When Kaelehn Nemeth graduated from Churchill County High School last month, she grasped her diploma with a crowning achievement — perfect attendance throughout her 13 years of schooling.
From kindergarten through her senior year, Nemeth never missed a day of school. Out of the nearly 240 CCHS graduates this year, the accomplishment is impressive. Out of the entire United States, the achievement is still uncommon and astounding to many.
“Some people don’t even believe me,” Nemeth said with a laugh when asked how a 13-year pristine record is possible.
During graduation, CCHS Principal Kevin Lords recognized Nemeth’s feat and presented her with a certificate. The effort will highlight Nemeth’s work ethic and loyalty on applications and resumes to come as well as note her good genes said her mother, who only missed two days of her school herself in eleventh grade; Nemeth’s brother, now a senior, is also on track to a flawless record. It really does run in the family.
The singular group of high-school students nationwide who have made it to all days of their K-12 years, including zero missed class sessions and not a smudge of tardiness, sometimes receive scholarships, even cars.
For example, a senior in Reno was awarded a 2017 Honda Fit when his name was drawn. The dealership was in its ninth year awarding a new car to one graduating senior from Washoe County schools who had perfect attendance that year.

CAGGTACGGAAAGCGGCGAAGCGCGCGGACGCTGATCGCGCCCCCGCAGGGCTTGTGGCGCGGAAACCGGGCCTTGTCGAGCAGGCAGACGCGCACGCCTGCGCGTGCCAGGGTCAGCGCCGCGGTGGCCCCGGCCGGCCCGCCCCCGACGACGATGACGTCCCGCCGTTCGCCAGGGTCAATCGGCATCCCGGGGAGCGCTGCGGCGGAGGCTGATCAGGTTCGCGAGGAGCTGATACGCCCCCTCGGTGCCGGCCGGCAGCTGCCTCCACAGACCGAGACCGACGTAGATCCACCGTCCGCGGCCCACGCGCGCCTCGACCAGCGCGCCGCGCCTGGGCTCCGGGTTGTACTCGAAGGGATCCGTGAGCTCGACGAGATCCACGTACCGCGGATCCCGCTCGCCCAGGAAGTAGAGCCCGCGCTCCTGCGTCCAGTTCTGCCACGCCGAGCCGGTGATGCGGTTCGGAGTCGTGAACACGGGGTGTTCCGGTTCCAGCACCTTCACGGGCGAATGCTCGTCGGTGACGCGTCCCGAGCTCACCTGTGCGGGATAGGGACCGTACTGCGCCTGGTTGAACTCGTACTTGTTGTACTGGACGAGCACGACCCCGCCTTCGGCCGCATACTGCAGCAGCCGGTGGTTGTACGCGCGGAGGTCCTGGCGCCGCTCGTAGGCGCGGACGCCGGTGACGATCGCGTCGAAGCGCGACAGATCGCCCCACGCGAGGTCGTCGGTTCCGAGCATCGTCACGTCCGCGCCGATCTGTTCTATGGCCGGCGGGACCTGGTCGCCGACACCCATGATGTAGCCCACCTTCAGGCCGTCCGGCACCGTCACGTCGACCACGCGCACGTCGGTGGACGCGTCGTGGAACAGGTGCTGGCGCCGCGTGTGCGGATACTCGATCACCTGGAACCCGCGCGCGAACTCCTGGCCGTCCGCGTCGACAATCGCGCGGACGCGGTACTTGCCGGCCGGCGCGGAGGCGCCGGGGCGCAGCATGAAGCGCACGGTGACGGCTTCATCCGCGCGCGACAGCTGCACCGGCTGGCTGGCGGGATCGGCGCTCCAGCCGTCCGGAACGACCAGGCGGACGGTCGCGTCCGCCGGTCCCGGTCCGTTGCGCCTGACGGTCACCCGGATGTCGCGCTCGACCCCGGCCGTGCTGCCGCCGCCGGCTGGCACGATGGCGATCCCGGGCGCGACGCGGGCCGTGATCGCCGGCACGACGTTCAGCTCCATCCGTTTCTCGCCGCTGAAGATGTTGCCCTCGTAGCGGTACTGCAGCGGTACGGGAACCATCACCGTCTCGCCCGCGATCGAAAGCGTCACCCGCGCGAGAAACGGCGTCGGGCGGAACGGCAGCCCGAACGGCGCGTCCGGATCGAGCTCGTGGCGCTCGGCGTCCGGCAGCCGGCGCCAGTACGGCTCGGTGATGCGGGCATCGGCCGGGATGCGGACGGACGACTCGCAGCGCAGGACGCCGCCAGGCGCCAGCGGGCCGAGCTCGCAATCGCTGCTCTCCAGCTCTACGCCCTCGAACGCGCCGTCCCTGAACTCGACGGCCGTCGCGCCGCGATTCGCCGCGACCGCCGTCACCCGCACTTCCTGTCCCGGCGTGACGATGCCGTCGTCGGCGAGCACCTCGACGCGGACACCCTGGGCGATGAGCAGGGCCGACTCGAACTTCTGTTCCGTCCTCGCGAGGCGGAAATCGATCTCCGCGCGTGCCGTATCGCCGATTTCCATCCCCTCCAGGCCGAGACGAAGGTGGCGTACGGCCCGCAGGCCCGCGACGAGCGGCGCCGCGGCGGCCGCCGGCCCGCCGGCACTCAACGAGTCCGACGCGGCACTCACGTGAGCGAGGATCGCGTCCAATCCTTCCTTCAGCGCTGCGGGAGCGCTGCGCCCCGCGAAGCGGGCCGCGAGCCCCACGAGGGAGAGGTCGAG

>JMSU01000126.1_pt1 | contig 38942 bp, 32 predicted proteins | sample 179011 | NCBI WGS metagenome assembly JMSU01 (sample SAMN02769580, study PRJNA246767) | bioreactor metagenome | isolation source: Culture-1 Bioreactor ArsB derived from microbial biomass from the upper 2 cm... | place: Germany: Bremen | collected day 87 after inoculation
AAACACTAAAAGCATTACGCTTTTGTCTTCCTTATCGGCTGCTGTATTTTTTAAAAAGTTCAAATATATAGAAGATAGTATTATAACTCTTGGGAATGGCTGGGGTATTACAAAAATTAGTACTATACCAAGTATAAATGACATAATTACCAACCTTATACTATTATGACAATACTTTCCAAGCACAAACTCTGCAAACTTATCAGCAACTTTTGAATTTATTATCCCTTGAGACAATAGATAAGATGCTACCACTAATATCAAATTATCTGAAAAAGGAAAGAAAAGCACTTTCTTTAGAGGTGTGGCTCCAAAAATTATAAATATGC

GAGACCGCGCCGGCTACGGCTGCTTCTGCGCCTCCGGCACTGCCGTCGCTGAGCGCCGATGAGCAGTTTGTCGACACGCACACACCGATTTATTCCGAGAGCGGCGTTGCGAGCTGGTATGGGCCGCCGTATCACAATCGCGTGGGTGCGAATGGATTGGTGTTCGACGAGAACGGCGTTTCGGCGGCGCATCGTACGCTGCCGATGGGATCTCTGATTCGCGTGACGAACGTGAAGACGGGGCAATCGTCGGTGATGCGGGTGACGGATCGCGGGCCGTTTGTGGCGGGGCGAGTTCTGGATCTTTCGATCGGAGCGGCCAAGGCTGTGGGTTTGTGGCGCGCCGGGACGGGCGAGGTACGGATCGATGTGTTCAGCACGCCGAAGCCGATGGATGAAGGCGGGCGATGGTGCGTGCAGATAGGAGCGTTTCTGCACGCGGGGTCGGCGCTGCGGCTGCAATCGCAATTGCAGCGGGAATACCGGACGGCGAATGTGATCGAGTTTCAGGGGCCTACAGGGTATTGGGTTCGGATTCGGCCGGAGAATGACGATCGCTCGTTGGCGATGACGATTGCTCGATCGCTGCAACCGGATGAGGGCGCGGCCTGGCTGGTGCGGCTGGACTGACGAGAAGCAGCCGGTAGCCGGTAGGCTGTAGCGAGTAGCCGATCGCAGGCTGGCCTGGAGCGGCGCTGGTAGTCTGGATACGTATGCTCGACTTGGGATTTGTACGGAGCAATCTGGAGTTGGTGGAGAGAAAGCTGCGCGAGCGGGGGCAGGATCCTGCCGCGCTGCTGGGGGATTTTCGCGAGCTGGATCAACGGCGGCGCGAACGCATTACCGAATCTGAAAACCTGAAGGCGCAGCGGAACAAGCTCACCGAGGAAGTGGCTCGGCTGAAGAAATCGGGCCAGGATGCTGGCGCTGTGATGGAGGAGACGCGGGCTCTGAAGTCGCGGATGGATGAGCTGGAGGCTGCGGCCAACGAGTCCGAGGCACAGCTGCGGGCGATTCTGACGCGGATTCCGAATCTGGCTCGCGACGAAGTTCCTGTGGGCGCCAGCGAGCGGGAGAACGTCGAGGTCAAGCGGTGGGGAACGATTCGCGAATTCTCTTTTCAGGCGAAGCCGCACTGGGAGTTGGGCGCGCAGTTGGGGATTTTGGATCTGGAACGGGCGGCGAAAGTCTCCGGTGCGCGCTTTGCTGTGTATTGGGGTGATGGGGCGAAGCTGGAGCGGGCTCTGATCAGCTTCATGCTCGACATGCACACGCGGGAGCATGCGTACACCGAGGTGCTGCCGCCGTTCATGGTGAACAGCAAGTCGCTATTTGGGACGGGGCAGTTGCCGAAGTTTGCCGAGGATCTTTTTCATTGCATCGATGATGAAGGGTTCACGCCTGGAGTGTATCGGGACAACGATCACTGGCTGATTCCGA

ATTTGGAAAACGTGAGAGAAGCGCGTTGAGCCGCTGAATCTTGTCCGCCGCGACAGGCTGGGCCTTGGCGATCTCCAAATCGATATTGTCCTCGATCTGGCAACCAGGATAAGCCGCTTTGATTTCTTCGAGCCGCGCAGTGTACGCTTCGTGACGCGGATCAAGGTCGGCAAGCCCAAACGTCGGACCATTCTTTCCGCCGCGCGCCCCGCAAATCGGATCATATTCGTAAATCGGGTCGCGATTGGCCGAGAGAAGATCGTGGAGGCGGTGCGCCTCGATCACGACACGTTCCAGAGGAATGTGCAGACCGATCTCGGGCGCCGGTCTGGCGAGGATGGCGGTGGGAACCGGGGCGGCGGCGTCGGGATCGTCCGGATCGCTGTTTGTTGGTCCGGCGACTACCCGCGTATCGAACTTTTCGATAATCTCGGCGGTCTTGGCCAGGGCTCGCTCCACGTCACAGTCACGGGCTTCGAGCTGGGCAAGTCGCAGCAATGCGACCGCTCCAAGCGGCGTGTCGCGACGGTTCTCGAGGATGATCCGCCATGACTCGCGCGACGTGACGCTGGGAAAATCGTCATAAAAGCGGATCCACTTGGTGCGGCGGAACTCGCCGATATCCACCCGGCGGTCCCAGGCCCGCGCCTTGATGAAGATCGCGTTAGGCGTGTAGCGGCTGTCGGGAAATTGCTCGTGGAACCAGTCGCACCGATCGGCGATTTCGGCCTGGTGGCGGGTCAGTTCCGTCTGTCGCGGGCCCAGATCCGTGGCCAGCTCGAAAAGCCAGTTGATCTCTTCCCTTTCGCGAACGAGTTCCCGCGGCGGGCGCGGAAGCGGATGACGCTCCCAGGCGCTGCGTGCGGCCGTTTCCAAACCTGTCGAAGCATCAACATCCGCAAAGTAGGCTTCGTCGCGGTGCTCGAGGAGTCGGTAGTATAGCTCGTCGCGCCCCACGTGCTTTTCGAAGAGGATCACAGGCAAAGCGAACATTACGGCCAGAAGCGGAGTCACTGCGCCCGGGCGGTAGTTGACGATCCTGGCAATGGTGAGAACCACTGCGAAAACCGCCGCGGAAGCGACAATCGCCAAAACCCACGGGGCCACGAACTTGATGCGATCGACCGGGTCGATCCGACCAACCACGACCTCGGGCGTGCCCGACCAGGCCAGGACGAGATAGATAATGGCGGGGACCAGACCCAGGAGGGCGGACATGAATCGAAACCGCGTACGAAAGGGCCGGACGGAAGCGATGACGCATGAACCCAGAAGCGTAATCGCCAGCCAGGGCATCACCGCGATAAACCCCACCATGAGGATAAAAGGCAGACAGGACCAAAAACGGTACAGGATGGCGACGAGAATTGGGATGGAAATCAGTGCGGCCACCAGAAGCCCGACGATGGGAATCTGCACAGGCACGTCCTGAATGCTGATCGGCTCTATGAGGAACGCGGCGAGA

There are a variety of creative ways students are rewarded for stellar attendance. It seems deserving considering the typical school year consists of 180 days and between 900 and 1,000 hours of instruction time.
“It’s rare to see those students who didn’t miss any day,” said Nemeth’s mother, Ana Henry.
But how is it possible to not need a sick day or have infringing doctor’s appointments and family trips?
Nemeth said she always wanted to go because she didn’t want to fall behind. She said she would be sick with a fever or sore throat — and would feel bad about going to school and try to be careful — but was determined not to miss anything. She added she was also grateful she was never seriously ill; her mother agreed.
“I’m not the smartest but I get good grades and I tried,” Nemeth said of the desire to be present.
Henry also added how her daughter would have her schedule any medical appointments outside school hours or during holiday breaks.
“She would say, ‘Mom, you have to make it after school,’” Henry said.
Nemeth admitted it was difficult at times, and she sometimes wondered if a day was going to be the day she missed or was she going to push through. Her friends would tease her and say “this is crazy” — they would ask, “Don’t you want to sleep in or go shopping?”
“Looking back on it, I thought, it wasn’t so bad,” she said but added she doesn’t really know anyone like her.
Nemeth was on the varsity swim team all four years of high school and served as a lifeguard at Naval Air Station Fallon for two years. This is her second summer lifeguarding at the city of Fallon pool.
Come fall, she will attend Truckee Meadows Community College for her associate nursing degree. She then plans to attend the University of Nevada, Las Vegas, which has an U.S. Air Force ROTC program that will allow her to finish nursing with a bachelor’s degree and enter the Air Force as an officer. She wants to be a pediatric nurse and travel. Nemeth has also applied for perfect-attendance scholarships.
“I want it to work out,” she said and we don’t doubt it will.